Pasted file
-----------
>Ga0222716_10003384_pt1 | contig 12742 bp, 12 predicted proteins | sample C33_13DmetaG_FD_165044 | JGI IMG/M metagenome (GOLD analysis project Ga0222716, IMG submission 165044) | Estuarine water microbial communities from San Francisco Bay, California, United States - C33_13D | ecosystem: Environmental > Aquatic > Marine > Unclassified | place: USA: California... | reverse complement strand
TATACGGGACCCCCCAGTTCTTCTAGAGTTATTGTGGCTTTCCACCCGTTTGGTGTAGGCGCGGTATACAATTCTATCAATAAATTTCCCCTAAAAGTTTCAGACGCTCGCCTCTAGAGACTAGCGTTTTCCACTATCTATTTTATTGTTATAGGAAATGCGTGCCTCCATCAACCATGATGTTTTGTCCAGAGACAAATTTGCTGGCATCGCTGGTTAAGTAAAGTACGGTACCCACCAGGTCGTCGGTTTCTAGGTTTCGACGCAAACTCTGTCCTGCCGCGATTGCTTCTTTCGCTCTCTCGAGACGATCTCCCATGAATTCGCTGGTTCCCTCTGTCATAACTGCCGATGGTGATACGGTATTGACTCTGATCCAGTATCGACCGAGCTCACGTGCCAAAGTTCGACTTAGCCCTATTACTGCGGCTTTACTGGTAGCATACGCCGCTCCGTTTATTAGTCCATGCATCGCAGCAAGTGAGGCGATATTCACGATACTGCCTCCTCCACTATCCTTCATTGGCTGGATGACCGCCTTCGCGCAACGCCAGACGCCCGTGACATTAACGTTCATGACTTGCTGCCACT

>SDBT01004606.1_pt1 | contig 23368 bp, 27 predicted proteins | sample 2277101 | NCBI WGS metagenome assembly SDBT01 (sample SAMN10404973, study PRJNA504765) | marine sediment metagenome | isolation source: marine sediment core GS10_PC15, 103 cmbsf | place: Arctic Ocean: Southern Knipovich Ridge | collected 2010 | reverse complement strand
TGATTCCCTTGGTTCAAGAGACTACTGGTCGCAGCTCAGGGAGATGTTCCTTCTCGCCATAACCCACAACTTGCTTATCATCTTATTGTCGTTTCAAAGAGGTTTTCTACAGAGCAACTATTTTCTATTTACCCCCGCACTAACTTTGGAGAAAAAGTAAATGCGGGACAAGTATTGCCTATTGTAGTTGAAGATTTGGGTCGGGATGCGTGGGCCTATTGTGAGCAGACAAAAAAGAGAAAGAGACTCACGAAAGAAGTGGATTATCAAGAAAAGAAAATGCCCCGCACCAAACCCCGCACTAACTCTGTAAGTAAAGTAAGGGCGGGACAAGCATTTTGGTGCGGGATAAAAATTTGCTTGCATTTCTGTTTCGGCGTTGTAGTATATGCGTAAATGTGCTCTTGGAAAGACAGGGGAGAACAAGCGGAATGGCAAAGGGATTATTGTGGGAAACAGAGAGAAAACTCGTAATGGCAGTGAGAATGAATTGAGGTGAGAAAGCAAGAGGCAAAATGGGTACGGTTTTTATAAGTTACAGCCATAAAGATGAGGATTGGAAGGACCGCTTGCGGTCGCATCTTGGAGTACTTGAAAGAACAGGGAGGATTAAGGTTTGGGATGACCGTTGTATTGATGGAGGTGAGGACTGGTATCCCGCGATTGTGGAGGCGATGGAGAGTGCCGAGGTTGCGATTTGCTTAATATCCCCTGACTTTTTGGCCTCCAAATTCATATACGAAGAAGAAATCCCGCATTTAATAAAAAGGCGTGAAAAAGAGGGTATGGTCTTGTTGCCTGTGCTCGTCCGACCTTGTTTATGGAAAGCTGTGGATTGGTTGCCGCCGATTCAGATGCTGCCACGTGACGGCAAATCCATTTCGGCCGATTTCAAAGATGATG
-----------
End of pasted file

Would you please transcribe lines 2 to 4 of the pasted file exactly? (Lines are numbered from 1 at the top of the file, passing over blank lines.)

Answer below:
TATACGGGACCCCCCAGTTCTTCTAGAGTTATTGTGGCTTTCCACCCGTTTGGTGTAGGCGCGGTATACAATTCTATCAATAAATTTCCCCTAAAAGTTTCAGACGCTCGCCTCTAGAGACTAGCGTTTTCCACTATCTATTTTATTGTTATAGGAAATGCGTGCCTCCATCAACCATGATGTTTTGTCCAGAGACAAATTTGCTGGCATCGCTGGTTAAGTAAAGTACGGTACCCACCAGGTCGTCGGTTTCTAGGTTTCGACGCAAACTCTGTCCTGCCGCGATTGCTTCTTTCGCTCTCTCGAGACGATCTCCCATGAATTCGCTGGTTCCCTCTGTCATAACTGCCGATGGTGATACGGTATTGACTCTGATCCAGTATCGACCGAGCTCACGTGCCAAAGTTCGACTTAGCCCTATTACTGCGGCTTTACTGGTAGCATACGCCGCTCCGTTTATTAGTCCATGCATCGCAGCAAGTGAGGCGATATTCACGATACTGCCTCCTCCACTATCCTTCATTGGCTGGATGACCGCCTTCGCGCAACGCCAGACGCCCGTGACATTAACGTTCATGACTTGCTGCCACT

>SDBT01004606.1_pt1 | contig 23368 bp, 27 predicted proteins | sample 2277101 | NCBI WGS metagenome assembly SDBT01 (sample SAMN10404973, study PRJNA504765) | marine sediment metagenome | isolation source: marine sediment core GS10_PC15, 103 cmbsf | place: Arctic Ocean: Southern Knipovich Ridge | collected 2010 | reverse complement strand
TGATTCCCTTGGTTCAAGAGACTACTGGTCGCAGCTCAGGGAGATGTTCCTTCTCGCCATAACCCACAACTTGCTTATCATCTTATTGTCGTTTCAAAGAGGTTTTCTACAGAGCAACTATTTTCTATTTACCCCCGCACTAACTTTGGAGAAAAAGTAAATGCGGGACAAGTATTGCCTATTGTAGTTGAAGATTTGGGTCGGGATGCGTGGGCCTATTGTGAGCAGACAAAAAAGAGAAAGAGACTCACGAAAGAAGTGGATTATCAAGAAAAGAAAATGCCCCGCACCAAACCCCGCACTAACTCTGTAAGTAAAGTAAGGGCGGGACAAGCATTTTGGTGCGGGATAAAAATTTGCTTGCATTTCTGTTTCGGCGTTGTAGTATATGCGTAAATGTGCTCTTGGAAAGACAGGGGAGAACAAGCGGAATGGCAAAGGGATTATTGTGGGAAACAGAGAGAAAACTCGTAATGGCAGTGAGAATGAATTGAGGTGAGAAAGCAAGAGGCAAAATGGGTACGGTTTTTATAAGTTACAGCCATAAAGATGAGGATTGGAAGGACCGCTTGCGGTCGCATCTTGGAGTACTTGAAAGAACAGGGAGGATTAAGGTTTGGGATGACCGTTGTATTGATGGAGGTGAGGACTGGTATCCCGCGATTGTGGAGGCGATGGAGAGTGCCGAGGTTGCGATTTGCTTAATATCCCCTGACTTTTTGGCCTCCAAATTCATATACGAAGAAGAAATCCCGCATTTAATAAAAAGGCGTGAAAAAGAGGGTATGGTCTTGTTGCCTGTGCTCGTCCGACCTTGTTTATGGAAAGCTGTGGATTGGTTGCCGCCGATTCAGATGCTGCCACGTGACGGCAAATCCATTTCGGCCGATTTCAAAGATGATG